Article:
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On the way to Ranakpur

Asia » India » Rajasthan » Jaipur » Gundoj » Ranakpur 3 January 2006

sunny 25 °C

Today brought even more new discoveries. First, our driver took us to the block of apartments where Lajpal shares a room with cousin Ravindra. Small but comfortable, ideal for both of them to spend their time studying (which they both seem to do most of the time).

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Pintu guided me and our driver to his home in Jaipur riding his cousin's motorbike

My first discovery was that the young man I knew as Lajpal or Goldy was actually known by everyone else as Pintu - and he’d never mentioned it to me before. Pintu was the pet name given to him by his family and it apparently means small, good looking and charming - all true of this shy young man. Ravindra was Chottu and Bhupendra was Montu. Oh, I’ll never remember all these names!

Pintu proudly showed me all his school and university certificates. I knew he’d done well but not about all the distinctions, particularly in all the subjects for which he had private coaching. He has a BA from the Rajasthan University and is currently studying for his MA in Political Science. We made a brief visit to the University campus, an impressive large campus, albeit in need of a lick of paint here and there.

After lunch, we drove up to Nahargarh Fort above Amber (pronounced Aam_mair). It seems that very few tourists venture this far after their elephant ride up to Amber Fort and we had the place more or less to ourselves. Pintu had never been here before, despite living in Jaipur for the past five years.

Another day of learning more confusing names followed.

First a visit to Pintu’s aunt Jagdish, youngest of his mother’s six sisters. Such a warm welcome awaited me from Jagdish, her husband and their lovely three-year-old daughter Jolly (which wasn't her real name), her husband’s elderly mother and three sisters - all of whom live in a large old house in Jaipur’s suburbs.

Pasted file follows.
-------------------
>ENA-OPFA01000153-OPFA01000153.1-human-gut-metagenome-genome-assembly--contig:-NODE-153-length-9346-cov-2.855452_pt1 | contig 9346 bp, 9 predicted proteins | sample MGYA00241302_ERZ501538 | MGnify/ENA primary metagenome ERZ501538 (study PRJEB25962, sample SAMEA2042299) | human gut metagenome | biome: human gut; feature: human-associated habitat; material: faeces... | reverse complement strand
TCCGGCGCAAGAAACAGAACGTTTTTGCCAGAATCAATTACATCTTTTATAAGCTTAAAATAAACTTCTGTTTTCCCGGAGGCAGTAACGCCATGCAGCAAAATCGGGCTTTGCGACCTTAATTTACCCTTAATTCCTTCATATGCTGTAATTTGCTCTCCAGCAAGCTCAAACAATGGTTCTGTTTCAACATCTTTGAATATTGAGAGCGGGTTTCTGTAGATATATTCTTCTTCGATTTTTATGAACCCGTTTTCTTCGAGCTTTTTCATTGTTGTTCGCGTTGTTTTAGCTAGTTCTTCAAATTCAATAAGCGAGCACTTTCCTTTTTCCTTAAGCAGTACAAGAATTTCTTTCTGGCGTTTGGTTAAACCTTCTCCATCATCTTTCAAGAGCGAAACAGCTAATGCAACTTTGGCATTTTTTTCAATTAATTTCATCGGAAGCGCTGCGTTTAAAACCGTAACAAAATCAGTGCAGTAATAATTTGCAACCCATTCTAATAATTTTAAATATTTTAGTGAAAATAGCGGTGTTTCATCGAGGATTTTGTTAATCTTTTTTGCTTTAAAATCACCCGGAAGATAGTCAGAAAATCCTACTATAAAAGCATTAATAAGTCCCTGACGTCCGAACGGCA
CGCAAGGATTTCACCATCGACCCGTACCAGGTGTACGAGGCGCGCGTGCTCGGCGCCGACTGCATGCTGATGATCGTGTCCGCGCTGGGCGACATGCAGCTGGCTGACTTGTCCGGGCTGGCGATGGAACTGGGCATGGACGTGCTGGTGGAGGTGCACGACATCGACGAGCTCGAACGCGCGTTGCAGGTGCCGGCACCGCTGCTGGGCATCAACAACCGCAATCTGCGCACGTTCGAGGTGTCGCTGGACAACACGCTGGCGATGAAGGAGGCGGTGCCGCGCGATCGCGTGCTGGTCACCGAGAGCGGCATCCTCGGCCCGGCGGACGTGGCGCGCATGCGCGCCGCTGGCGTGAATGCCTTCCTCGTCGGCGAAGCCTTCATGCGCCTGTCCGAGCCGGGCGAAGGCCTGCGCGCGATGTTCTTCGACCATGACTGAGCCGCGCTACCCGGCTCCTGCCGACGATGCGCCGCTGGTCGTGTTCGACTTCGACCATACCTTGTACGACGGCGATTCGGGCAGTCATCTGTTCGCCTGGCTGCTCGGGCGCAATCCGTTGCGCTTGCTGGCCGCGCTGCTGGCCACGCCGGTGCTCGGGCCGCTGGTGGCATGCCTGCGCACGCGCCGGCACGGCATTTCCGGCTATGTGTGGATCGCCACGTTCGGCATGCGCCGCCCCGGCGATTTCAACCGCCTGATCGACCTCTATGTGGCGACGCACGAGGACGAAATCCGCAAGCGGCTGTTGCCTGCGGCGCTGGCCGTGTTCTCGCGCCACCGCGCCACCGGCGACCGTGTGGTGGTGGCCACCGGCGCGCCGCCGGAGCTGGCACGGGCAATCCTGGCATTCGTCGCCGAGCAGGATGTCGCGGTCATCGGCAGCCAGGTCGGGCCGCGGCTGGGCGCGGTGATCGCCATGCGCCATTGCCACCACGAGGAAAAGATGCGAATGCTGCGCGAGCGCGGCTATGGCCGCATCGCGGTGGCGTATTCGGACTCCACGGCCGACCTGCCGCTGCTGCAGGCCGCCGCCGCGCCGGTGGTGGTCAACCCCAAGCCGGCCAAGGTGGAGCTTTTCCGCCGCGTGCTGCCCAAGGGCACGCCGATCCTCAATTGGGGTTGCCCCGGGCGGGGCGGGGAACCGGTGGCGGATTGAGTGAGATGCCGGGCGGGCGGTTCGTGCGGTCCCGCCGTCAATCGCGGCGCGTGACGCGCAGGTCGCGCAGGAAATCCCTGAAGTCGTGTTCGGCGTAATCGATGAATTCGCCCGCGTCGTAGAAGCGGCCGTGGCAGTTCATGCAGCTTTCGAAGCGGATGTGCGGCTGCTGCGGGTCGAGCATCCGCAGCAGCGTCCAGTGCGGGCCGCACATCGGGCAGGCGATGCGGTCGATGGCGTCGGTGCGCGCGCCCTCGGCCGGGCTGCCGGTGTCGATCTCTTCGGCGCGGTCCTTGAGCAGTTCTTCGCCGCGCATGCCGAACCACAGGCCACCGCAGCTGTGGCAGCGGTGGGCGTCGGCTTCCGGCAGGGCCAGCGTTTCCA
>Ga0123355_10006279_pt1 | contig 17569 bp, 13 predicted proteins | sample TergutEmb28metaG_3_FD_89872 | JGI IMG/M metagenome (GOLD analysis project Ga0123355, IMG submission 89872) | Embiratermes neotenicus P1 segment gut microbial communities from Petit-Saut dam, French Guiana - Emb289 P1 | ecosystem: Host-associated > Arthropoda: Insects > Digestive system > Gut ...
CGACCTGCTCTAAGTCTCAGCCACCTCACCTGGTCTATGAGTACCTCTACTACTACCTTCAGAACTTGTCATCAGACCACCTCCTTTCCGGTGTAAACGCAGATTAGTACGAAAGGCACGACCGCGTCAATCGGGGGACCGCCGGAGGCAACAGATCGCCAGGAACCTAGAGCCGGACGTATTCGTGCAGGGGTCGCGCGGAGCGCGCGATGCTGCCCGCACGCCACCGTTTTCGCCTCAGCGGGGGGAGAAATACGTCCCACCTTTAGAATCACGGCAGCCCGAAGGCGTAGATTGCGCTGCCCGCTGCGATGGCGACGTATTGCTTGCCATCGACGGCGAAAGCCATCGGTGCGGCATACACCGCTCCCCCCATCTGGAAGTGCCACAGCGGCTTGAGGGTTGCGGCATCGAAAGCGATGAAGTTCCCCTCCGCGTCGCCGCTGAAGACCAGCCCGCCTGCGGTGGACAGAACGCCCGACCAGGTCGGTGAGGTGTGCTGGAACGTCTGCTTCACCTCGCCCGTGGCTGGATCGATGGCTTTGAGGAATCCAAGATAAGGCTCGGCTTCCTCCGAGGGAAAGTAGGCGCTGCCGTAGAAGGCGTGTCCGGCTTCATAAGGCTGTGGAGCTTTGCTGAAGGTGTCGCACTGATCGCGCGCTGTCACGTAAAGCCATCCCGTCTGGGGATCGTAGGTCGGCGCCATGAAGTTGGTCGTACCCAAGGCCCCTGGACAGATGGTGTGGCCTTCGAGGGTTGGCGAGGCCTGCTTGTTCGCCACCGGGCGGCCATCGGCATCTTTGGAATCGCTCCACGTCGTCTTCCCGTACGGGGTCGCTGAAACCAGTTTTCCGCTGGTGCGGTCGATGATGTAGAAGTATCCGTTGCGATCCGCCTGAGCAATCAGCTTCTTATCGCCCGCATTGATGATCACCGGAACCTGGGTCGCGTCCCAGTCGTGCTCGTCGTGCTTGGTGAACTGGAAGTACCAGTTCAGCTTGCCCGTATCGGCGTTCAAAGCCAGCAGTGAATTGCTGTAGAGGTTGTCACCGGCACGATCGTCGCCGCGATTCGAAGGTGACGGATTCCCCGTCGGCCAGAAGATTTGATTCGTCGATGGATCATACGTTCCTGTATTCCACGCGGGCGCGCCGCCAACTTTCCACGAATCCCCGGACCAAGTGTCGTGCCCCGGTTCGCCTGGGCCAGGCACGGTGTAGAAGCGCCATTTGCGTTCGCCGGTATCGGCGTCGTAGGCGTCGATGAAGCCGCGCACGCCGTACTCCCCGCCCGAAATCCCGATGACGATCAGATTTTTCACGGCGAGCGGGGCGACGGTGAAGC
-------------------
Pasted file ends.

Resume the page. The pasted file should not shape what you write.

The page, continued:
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The lovely little Jolly

More photos were added to the collection which will be sent to Pintu on my return, before venturing off to the ‘monkey temple’ at Galataji - actually a temple to the sun god but with troops of monkeys living there.

This afternoon, we went to see a Bollywood movie at the Raj Mandir cinema. This is the most elaborately decorated cinema I’ve ever seen and it’s huge - a sight to be seen on its own and it was packed for the 3.30 p.m. showing of Dusit (appropriately ‘Friends Forever’) on a screen that must have been at least three times the size of the largest we have in the UK.

Next day, Thursday, we set at 6.00 a.m. for Gundoj, where Pintu’s uncle Khuman has his home - an ancient fort. Khuman (Thakur Khuman Singh Rathore to give him his correct title) is the manager of Maharani Bagh Orchard Retreat near Ranakpur. That’s where Pat and I first met Pintu all those years ago. I was also privileged to meet Khuman on several occasions during his visit to London two or three years ago.

At his fort, we met his charming wife Sailesh, his sister (who, of course, is another of Pintu’s mother’s sisters) Prakash, and, importantly, Pintu’s sister Purnima. Lunch, more pictures, and more gifts followed their warm welcome.

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Khuman's wife, Sailesh, inside their fort at Gundoj

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Pintu's shy sister, Purnima, proudly displaying her new SwatchWatch

It really is wonderful to receive such a genuine welcome in all these people’s homes. It is something that an average tourist could never even contemplate receiving. Plus, I’m eating things I couldn’t hope to describe. All I know is that it’s delicious, it’s substantial, and it’s eaten with the right hand. By the way, the Travelan pills from Australia seem to be working well - not a sign yet of any Jaipur Jippy.

We continued to a new hotel/restaurant being constructed by Khuman nearby. It will be his own venture, strategically situated and initially operating as a restaurant. He also has plans to upgrade his fort at Gundoj to provide authentic accommodation to well-heeled tourists.

This evening we reached the Maharani Bagh Orchard Retreat, where we had a fascinating meal around the outdoor camp fire and I renewed my acquaintance with my friend and genial host Khuman. Pintu went off to stay for the next two nights with his parents in nearby Sadri.

More of this later. Must sign off now as the internet connection will soon be closed down - again!

Keep smiling!

Posted by Keep Smiling 09:44 Archived in India Tagged india jaipur rajasthan ranakpur lajpal pintu gundoj khuman

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